New Delhi: The Supreme Court on Monday appointed a four-member committee headed by former comptroller and auditor general of India Vinod Rai to manage the Indian cricket board, pressing ahead with its efforts to reform the country’s richest sporting body.
Others named to the panel to oversee the Board of Control for Cricket in India (BCCI) were Vikram Limaye, managing director and CEO of IDBI Bank; former Indian women’s cricket captain Diana Edulji; and historian and writer Ramchandra Guha. The court selected the administrators from names suggested by the BCCI, the central government and lawyers Gopal Subramaniam and Anil Diwan, amicus curiae in the case.
“I see my role as that of a temporary night watchman, I have to ensure a smooth transition in the elected body that governs the great game of cricket,” Rai said of his appointment. “I have no idea or exposure with regards to BCCI and am a genuine cricket lover. I will be working in the best interest of the game to ensure that players and spectators get absolutely interference-free cricket.”
Given the diverse backgrounds of the four administrators, the court sought to steer cricket administration in the country onto a new, objective path. “The new panel of administrators will look at the BCCI from a neutral perspective. Now, people from the outside will get to know how well/effectively the body functions, what it has done for the game of cricket and cricketers, and its powers at the ICC (International Cricket Council) level,” a BCCI official said on condition of anonymity. Amitabh Chaudhary, a BCCI official and president of the Jharkhand state cricket association, and Vikram Limaye were directed to represent the Indian cricket board at the ICC meeting likely to be held in the first week of February.
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A bench headed by justice Dipak Misra also directed the committee of administrators to ask Rahul Johri, CEO of BCCI, to submit a point-wise report listing the reforms with which the board has complied. Early in the new year, the Supreme Court removed BCCI president Anurag Thakur and secretary Ajay Shirke from their posts for not implementing reforms suggested by a panel headed by former chief justice of India R.M. Lodha. The reforms included a ‘one state, one vote’ formula, which meant that states with more than one cricket association, as in the case of Gujarat (Saurashtra, Gujarat and Baroda) and Maharashtra (Mumbai, Maharashtra and Vidarbha) will have voting rights on a “rotational basis”—one at a time. Accepting the Lodha panel recommendations, the SC also barred serving civil servants and ministers from being on BCCI’s board or that of their respective state associations.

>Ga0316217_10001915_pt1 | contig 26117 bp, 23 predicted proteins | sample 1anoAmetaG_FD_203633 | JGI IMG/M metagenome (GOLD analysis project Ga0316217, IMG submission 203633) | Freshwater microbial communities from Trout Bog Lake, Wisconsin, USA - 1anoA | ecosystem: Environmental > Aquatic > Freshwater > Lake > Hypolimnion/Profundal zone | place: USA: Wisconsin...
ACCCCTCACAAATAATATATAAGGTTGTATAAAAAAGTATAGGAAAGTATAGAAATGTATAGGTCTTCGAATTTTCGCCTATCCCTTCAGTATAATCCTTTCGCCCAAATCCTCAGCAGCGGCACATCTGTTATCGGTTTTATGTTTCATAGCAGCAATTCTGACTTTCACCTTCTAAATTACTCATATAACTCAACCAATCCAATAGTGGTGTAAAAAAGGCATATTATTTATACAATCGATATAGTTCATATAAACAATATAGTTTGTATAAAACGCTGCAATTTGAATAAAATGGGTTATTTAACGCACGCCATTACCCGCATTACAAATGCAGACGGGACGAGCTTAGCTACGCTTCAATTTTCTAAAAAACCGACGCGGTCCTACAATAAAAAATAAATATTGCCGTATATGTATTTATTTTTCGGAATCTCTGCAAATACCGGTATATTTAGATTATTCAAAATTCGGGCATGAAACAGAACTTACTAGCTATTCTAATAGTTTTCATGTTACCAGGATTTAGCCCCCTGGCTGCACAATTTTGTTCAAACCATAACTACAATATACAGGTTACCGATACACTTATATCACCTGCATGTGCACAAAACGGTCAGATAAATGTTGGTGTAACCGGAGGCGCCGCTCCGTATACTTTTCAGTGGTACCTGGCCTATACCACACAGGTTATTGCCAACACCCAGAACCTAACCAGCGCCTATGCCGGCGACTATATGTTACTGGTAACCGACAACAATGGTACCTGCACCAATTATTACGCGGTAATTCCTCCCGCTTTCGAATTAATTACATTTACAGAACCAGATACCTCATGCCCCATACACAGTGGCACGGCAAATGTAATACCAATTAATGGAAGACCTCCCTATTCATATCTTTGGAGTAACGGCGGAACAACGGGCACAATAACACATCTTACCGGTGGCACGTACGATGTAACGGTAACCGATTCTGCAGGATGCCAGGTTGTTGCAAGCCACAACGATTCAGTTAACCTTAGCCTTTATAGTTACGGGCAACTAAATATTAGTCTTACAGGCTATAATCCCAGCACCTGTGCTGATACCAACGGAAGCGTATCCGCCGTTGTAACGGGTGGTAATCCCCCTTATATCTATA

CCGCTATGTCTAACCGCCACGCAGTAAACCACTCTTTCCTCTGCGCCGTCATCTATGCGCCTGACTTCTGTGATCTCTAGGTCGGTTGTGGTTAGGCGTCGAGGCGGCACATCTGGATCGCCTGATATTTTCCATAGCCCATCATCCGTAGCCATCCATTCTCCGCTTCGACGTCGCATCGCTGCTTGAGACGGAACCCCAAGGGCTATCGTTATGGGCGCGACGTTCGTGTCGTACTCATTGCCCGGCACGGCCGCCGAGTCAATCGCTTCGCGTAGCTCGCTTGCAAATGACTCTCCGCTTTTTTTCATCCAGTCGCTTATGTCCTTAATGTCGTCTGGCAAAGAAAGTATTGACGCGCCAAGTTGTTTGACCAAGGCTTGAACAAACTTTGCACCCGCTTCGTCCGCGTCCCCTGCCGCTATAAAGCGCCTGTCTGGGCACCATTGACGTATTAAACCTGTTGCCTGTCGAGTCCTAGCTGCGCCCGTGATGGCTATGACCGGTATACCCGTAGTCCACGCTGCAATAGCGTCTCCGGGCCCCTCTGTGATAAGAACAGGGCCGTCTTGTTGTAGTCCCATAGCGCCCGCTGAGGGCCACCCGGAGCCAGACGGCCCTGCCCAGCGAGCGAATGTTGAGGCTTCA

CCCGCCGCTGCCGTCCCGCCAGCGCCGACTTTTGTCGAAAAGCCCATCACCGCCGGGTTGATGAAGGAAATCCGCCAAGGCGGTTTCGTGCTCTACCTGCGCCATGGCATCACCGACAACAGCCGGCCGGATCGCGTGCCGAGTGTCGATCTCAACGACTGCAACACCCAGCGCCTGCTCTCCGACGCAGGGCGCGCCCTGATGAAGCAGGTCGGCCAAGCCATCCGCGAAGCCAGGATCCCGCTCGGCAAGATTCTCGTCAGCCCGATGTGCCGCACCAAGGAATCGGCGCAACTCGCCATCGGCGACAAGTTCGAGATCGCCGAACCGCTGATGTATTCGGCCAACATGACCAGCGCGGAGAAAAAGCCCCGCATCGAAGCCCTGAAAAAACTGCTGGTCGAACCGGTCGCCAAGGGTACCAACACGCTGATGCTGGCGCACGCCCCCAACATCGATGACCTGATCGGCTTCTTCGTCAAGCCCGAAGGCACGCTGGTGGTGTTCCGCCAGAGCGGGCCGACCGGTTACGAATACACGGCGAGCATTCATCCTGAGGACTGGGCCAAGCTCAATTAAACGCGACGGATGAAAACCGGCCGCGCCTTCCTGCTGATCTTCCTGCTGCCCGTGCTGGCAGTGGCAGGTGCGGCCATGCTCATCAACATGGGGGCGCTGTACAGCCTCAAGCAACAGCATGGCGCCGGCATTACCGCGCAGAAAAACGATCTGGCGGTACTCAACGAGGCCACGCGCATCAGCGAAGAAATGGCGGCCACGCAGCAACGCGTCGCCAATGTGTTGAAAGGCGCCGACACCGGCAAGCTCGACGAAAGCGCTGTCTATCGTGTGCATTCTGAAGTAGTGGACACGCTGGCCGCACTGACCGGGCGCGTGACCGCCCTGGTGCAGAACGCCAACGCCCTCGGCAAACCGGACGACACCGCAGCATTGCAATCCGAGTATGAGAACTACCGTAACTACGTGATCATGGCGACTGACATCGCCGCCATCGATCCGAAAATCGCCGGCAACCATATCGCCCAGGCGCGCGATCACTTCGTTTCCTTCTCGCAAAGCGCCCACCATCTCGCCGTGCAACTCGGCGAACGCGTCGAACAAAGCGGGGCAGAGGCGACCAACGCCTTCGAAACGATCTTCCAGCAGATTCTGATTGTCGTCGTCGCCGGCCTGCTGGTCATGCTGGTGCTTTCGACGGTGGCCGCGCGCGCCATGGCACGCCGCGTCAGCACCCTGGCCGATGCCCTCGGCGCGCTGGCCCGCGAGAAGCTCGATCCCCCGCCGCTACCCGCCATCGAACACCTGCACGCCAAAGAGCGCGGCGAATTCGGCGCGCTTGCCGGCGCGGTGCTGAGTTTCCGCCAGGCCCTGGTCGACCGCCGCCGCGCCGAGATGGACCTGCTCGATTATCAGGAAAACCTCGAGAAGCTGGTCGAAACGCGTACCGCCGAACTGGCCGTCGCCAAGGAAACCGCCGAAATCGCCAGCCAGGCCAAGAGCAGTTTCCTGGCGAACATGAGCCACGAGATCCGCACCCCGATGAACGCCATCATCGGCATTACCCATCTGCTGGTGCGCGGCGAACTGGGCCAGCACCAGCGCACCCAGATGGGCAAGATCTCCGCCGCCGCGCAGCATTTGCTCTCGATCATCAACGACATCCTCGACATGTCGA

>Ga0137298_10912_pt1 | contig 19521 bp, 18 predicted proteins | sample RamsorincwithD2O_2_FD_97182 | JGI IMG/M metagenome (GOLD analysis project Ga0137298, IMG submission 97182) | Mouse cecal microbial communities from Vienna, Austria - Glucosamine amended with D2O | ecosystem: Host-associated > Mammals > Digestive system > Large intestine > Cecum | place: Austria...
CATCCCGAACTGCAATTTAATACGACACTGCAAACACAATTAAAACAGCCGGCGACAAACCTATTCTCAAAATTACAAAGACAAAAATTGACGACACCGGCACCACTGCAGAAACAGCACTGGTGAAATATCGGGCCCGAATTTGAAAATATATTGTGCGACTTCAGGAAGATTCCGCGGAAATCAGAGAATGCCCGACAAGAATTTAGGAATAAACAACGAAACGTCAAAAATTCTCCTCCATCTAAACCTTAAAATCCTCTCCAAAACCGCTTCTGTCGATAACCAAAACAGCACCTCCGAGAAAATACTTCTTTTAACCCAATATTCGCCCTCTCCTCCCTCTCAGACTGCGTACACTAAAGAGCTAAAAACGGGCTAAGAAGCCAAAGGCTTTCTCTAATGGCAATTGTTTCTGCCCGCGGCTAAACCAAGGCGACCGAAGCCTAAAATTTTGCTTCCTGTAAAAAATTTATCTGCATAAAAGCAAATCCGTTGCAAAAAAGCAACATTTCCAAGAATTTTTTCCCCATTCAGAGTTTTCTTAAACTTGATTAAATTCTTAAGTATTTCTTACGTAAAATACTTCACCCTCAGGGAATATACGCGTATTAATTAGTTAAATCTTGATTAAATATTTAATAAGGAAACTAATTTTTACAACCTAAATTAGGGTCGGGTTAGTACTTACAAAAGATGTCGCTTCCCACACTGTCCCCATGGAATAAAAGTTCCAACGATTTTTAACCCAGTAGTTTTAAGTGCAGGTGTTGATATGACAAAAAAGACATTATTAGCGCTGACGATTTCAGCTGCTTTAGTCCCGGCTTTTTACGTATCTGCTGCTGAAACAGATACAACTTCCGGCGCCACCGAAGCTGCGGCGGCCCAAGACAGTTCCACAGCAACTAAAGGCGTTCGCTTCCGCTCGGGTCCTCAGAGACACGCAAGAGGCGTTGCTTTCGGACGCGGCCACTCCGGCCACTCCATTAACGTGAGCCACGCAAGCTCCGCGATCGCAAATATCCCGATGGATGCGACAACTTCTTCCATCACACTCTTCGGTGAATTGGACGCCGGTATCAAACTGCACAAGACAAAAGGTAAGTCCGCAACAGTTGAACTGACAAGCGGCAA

All office-bearers of the BCCI were required to meet the panel’s eligibility criteria and would cease to hold office if they are over 70 years old, have served more than nine years at the BCCI, or have been charged with a criminal offence or declared insolvent. The BCCI opposed and refused to implement the “one state, one vote” formula, the age cap for office-bearers, and the ban on civil servants being part of the board.
In a separate case, the Delhi high court cleared the decks for an organizational clean-up of the Delhi and District Cricket Association (DDCA).
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A division bench headed by justice Ravindra Bhat asked former apex court judge Vikramajit Sen to take over as administrator of the DDCA. The court also asked the administrator to appoint an external auditor to review DDCA’s accounts for 2012-13, 2013-15 and 2014-15.
The court directed amendments in the articles of association of the DDCA to introduce clauses on capping age of members and their tenure. Sen will call a meeting to reconstitute the DDCA working and sports committees.
Shreeja Sen contributed to the story.